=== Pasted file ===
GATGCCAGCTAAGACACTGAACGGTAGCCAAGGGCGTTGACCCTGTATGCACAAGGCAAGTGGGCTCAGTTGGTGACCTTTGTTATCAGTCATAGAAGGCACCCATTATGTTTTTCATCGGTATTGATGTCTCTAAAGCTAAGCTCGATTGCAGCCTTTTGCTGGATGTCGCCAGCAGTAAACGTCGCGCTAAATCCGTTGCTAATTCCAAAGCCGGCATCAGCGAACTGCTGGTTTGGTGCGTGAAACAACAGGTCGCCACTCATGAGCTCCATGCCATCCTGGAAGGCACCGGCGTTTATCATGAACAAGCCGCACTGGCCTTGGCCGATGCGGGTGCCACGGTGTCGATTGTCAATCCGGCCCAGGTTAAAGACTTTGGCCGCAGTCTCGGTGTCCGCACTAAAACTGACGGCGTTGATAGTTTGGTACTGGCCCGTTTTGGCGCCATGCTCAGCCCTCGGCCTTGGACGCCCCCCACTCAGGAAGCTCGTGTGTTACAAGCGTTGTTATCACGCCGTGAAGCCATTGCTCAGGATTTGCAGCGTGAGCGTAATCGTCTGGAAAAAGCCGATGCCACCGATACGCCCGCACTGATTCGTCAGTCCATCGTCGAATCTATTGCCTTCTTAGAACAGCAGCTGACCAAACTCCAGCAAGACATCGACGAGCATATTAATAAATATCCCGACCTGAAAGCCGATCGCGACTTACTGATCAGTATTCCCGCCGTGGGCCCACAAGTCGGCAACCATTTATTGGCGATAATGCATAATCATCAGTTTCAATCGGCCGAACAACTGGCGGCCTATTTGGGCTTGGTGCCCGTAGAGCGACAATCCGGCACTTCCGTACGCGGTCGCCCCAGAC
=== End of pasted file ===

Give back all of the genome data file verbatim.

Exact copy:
GATGCCAGCTAAGACACTGAACGGTAGCCAAGGGCGTTGACCCTGTATGCACAAGGCAAGTGGGCTCAGTTGGTGACCTTTGTTATCAGTCATAGAAGGCACCCATTATGTTTTTCATCGGTATTGATGTCTCTAAAGCTAAGCTCGATTGCAGCCTTTTGCTGGATGTCGCCAGCAGTAAACGTCGCGCTAAATCCGTTGCTAATTCCAAAGCCGGCATCAGCGAACTGCTGGTTTGGTGCGTGAAACAACAGGTCGCCACTCATGAGCTCCATGCCATCCTGGAAGGCACCGGCGTTTATCATGAACAAGCCGCACTGGCCTTGGCCGATGCGGGTGCCACGGTGTCGATTGTCAATCCGGCCCAGGTTAAAGACTTTGGCCGCAGTCTCGGTGTCCGCACTAAAACTGACGGCGTTGATAGTTTGGTACTGGCCCGTTTTGGCGCCATGCTCAGCCCTCGGCCTTGGACGCCCCCCACTCAGGAAGCTCGTGTGTTACAAGCGTTGTTATCACGCCGTGAAGCCATTGCTCAGGATTTGCAGCGTGAGCGTAATCGTCTGGAAAAAGCCGATGCCACCGATACGCCCGCACTGATTCGTCAGTCCATCGTCGAATCTATTGCCTTCTTAGAACAGCAGCTGACCAAACTCCAGCAAGACATCGACGAGCATATTAATAAATATCCCGACCTGAAAGCCGATCGCGACTTACTGATCAGTATTCCCGCCGTGGGCCCACAAGTCGGCAACCATTTATTGGCGATAATGCATAATCATCAGTTTCAATCGGCCGAACAACTGGCGGCCTATTTGGGCTTGGTGCCCGTAGAGCGACAATCCGGCACTTCCGTACGCGGTCGCCCCAGAC